Small 4store How-To

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The 4store RDF storage is "an efficient, scalable and stable RDF database".

Even though it's creators Garlik are currently using new 5store, the project is still developed, and honestly, became even more interesting with v1.1.5, esp. since it adds support for ORDER BY together with GROUP BY - e.g. ordering by average - which was not supported in previous versions.

It's recommended that you download tarball, not the Git snapshot. Then

./configure --prefix /some/folder/ --with-storage-path=/some/folder/4store --with-config-file=/some/folder/4store.conf CFLAGS=-O2 CPPFLAGS=-O3
make -j8
make install

Of course, you can leave the folders to their defaults if you so choose.

Now, lets start the 4store:

# create the KB called "kbname"
# do this only ONCE! this call destroys any previous data in KB
4s-backend-setup [kbname]

# start the backend to support the KB
4s-backend [kbname]

# start the HTTP SPARQL endpoint using one of these:
4s-httpd [kbname]                           # start endpoint listening on port 8080
4s-httpd -p [port] [kbname]                 # -"- on given port
4s-httpd -H [host] -p [port] [kbname]       # -"- on given port and host (e.g. will limit access to localhost)

And import some data using:

curl -T data.ttl 'http://localhost:[port]/data/data.ttl'

Then go to http://localhost:[port]/test/ and test some SPARQL queries!

Python to 4store

It's recommendable (and not just for 4store communication, but in general) to use Requests library. It makes urllib2 look like it's written using runes.

Also, while PUT works fine from requests, you need to load the whole file first, and then PUT it on 4store, as 4store requires you to provide data length (when PUTting a file using requests directly from file, the length is not provided). For this reason I prefer to use curl via subprocess - saves process' memory, and is in fact faster. Or, you can use POST to add statements to KB bit-by-bit.

The following is a simple example of loading example.ttl file to 4store, and querying it to return first 10 "rows":

#! /usr/bin/python
import requests
import subprocess

# SPARQL endpoint
host = "http://localhost:8000/"["curl", "-T", "example.ttl", "-H", "Content-Type: text/turtle", host + "data/example.ttl"])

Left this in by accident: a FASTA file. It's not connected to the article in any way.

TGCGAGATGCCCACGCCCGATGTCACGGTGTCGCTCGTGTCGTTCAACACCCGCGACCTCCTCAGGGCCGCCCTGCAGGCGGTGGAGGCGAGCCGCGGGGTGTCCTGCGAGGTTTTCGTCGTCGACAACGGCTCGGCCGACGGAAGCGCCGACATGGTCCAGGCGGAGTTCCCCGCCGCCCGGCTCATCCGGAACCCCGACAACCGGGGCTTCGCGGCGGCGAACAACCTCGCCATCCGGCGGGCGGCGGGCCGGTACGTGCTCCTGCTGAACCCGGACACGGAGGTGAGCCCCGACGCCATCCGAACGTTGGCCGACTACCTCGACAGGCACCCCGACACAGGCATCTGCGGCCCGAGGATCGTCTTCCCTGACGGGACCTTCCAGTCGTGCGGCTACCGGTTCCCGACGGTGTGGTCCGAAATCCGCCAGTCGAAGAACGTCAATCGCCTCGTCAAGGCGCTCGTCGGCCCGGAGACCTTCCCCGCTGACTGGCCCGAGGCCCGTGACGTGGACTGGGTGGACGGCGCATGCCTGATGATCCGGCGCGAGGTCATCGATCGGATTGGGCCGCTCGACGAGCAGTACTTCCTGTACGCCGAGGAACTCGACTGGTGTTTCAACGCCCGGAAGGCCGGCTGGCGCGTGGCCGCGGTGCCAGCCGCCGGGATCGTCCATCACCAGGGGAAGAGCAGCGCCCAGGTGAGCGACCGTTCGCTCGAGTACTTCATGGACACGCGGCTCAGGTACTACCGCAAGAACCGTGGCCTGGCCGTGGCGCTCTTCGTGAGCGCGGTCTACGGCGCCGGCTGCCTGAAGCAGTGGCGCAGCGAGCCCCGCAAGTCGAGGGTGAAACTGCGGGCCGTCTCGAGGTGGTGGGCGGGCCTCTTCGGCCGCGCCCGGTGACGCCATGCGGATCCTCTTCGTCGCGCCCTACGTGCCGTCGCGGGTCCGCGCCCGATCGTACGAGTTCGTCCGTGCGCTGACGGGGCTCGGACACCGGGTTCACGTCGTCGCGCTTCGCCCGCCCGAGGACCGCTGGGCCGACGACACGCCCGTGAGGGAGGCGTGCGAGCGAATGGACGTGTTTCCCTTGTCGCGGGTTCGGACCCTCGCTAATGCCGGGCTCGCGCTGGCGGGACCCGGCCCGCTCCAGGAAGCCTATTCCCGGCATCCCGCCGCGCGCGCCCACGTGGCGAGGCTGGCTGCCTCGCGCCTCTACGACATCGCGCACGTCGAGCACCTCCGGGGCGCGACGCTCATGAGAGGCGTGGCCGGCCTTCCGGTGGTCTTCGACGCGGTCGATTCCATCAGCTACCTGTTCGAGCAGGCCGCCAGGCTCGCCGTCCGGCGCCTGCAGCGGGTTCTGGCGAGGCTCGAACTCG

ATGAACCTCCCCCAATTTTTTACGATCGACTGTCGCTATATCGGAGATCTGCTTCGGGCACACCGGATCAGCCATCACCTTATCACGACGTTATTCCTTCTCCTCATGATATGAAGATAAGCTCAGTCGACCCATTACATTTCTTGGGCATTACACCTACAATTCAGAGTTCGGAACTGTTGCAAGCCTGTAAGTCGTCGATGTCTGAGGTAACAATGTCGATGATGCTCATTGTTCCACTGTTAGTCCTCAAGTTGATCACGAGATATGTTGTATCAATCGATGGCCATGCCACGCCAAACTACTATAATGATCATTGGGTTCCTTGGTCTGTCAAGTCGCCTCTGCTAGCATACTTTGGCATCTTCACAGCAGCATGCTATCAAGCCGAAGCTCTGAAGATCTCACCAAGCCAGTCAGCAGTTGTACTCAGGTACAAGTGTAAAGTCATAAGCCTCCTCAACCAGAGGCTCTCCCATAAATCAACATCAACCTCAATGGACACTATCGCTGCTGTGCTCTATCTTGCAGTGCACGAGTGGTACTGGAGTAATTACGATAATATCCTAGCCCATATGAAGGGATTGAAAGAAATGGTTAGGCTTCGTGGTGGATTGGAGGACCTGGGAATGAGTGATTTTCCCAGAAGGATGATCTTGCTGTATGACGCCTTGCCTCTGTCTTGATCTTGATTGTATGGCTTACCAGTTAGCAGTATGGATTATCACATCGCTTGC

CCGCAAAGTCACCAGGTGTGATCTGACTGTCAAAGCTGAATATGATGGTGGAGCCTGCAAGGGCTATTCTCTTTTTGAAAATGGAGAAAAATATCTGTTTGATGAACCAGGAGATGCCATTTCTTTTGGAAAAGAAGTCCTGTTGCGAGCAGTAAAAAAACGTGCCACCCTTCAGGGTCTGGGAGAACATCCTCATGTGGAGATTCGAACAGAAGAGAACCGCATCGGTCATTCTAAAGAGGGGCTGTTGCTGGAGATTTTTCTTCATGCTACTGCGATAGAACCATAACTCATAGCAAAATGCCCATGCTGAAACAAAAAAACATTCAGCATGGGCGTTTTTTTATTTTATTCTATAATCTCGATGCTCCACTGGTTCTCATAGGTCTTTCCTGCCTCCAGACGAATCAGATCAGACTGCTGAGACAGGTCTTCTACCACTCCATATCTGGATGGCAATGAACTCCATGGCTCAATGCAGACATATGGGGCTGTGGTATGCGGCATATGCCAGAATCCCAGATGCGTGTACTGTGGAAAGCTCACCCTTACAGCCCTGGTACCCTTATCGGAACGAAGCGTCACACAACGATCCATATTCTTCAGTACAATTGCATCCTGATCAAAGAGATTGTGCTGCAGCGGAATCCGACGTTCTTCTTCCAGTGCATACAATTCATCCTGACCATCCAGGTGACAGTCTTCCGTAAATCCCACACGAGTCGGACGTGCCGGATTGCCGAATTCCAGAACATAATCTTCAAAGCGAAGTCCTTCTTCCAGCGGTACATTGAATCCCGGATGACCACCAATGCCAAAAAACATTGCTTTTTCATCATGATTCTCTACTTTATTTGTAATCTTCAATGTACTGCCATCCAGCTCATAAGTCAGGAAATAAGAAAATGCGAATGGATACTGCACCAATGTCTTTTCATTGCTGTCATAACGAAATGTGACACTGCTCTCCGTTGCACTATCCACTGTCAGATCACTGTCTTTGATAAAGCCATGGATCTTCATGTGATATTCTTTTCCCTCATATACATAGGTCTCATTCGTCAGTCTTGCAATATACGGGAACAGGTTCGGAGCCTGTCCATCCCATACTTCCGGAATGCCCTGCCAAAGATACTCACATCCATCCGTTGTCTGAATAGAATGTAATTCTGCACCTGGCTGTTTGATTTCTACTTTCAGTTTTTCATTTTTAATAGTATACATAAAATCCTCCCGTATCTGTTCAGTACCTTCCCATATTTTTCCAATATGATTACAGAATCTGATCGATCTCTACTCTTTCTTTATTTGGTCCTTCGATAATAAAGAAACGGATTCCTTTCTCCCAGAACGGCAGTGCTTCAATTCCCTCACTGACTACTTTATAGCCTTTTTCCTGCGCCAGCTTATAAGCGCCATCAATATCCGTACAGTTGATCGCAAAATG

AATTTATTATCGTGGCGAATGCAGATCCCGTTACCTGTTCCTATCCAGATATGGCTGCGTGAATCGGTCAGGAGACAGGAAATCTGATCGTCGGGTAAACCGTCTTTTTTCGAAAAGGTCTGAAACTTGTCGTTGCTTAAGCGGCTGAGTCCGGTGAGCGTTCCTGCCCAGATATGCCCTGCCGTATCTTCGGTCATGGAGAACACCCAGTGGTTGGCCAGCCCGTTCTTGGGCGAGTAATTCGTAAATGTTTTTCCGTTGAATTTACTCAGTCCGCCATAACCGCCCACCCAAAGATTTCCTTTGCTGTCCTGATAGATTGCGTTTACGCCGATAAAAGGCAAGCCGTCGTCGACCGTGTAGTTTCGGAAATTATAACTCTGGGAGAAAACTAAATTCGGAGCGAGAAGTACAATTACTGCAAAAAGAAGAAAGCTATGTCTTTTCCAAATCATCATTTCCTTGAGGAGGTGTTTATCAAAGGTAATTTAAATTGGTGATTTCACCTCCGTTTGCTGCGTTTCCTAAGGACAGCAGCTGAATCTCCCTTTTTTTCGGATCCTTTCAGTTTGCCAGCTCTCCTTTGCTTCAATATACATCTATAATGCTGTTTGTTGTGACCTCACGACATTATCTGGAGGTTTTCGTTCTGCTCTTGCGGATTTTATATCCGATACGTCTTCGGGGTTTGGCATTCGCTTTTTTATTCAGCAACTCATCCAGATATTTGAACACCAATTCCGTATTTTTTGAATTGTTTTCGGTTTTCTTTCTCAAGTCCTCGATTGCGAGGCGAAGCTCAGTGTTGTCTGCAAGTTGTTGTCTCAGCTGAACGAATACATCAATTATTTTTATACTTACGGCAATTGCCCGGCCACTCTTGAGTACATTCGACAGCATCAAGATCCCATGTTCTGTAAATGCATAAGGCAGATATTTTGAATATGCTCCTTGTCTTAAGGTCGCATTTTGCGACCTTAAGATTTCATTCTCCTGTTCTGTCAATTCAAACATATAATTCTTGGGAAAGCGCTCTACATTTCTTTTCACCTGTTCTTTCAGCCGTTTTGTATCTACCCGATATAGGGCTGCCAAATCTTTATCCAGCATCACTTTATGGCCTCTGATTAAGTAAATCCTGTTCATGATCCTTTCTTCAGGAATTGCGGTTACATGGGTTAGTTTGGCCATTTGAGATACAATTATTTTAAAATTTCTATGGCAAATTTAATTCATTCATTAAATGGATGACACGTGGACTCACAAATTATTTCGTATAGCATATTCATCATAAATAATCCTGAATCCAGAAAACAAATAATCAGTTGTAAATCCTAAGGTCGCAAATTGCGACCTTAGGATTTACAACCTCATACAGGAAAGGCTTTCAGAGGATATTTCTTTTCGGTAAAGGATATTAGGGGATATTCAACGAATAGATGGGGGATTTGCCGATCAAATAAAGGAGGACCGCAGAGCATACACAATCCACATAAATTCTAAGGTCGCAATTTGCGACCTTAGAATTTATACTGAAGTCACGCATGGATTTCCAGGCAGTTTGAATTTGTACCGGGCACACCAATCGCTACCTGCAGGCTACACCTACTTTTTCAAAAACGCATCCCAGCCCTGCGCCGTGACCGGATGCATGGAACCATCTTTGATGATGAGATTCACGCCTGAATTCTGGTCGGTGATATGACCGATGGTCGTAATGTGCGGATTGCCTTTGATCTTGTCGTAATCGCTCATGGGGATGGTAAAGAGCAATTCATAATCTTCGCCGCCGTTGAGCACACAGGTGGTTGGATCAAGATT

query = "SELECT ?s ?p ?o WHERE { ?s ?p ?o . } LIMIT 10"
data = { "query": query, "output": "text" }

r = + "sparql/", data=data)
if r.status_code !=   # something went wrong

# print the results; for output=text we get TSV (tab separated values)
# the first line of the output are names of the variables in columns, thus the [:1]
for line in r.text.split("\n")[1:]:
    if line != "":
        print line.split("\t")

Turtle File Format

Here's a simple Turtle format printer. IMO, Python's generator functions are ideal solution for this kind of task, as you can return the generated triplet, and not worry about what it's used for (printed to file, directly POST'ed, dumped to DB, ...), making the obviously orthogonal tasks really separate also in code.

# this is the statements generator; do whatever you need to
# generate the data to store, and just 'yield' them
def gen_statement():
    # some loop over DB data, generator, ...
    # the 'subject', 'predicate', and 'object' may be numbers, URI's or strings
        yield subject, predicate, object

def print_triplet_item(i):
    tname = type(i).__name__
    if tname == 'int' or tname == "float":
        return str(i)
    if tname == 'str':
        if i[:7] == "http://":
            return '<' + i + '>'
        return '"' + i + '"'
    raise "invalid type provided to print_triplet_item()"

# example - printer of Turtle files, using the condensed markup where possible
def prep_for_load():
    with open("example.ttl", "wt") as f:
        gen = gen_statement()
        ps, pp, po = s, p, o = next(gen)
        f.write("%s %s %s "  % (print_triplet_item(s), print_triplet_item(p), print_triplet_item(o)))
        for s, p, o in gen:
            if ps == s and pp == p:
                f.write(", %s " % print_triplet_item(o))
            elif ps == s:
                f.write(";\n    %s %s "  % (print_triplet_item(p), print_triplet_item(o)))
                f.write(".\n%s %s %s "  % (print_triplet_item(s), print_triplet_item(p), print_triplet_item(o)))
            ps, pp, po = s, p, o